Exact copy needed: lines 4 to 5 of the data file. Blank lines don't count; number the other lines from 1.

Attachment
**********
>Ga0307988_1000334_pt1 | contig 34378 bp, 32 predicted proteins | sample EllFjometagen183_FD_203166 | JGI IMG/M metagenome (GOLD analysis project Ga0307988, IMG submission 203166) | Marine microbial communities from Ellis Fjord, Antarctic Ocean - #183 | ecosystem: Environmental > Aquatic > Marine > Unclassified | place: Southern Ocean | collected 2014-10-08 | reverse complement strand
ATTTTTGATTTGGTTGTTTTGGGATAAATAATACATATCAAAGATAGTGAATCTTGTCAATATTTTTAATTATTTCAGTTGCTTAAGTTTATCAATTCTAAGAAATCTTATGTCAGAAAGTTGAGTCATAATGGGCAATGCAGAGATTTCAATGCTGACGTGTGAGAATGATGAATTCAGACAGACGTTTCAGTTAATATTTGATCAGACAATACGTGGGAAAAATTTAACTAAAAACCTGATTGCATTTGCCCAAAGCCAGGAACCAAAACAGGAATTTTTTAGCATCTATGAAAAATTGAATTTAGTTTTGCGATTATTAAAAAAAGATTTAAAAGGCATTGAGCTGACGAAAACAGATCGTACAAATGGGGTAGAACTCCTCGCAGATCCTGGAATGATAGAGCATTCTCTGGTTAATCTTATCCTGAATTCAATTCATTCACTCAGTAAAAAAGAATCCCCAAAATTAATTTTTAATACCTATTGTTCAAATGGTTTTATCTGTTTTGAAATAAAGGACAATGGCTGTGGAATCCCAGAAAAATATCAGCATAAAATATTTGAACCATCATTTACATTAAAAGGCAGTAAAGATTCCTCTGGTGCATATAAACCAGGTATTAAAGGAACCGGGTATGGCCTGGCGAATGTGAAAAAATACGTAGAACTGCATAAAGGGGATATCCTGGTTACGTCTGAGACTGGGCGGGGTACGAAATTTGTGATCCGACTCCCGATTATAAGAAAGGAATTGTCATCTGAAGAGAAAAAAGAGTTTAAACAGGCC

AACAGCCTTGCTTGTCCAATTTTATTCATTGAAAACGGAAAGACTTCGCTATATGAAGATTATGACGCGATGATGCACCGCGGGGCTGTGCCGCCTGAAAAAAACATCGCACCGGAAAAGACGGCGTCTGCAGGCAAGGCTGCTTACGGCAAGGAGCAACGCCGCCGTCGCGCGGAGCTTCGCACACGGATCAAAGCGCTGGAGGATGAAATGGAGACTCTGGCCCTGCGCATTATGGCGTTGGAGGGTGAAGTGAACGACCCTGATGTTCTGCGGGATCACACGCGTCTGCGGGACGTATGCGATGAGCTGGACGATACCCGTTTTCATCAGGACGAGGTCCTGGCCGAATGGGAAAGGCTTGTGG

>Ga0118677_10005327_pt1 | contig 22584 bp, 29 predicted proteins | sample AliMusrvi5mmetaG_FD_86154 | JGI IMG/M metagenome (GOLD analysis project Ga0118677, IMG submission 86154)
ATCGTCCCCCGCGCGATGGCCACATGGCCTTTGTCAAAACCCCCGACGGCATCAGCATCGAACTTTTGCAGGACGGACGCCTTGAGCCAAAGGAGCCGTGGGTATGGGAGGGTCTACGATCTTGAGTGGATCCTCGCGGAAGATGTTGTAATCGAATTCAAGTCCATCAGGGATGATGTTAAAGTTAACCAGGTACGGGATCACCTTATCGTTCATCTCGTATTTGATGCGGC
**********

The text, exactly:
>Ga0118677_10005327_pt1 | contig 22584 bp, 29 predicted proteins | sample AliMusrvi5mmetaG_FD_86154 | JGI IMG/M metagenome (GOLD analysis project Ga0118677, IMG submission 86154)
ATCGTCCCCCGCGCGATGGCCACATGGCCTTTGTCAAAACCCCCGACGGCATCAGCATCGAACTTTTGCAGGACGGACGCCTTGAGCCAAAGGAGCCGTGGGTATGGGAGGGTCTACGATCTTGAGTGGATCCTCGCGGAAGATGTTGTAATCGAATTCAAGTCCATCAGGGATGATGTTAAAGTTAACCAGGTACGGGATCACCTTATCGTTCATCTCGTATTTGATGCGGC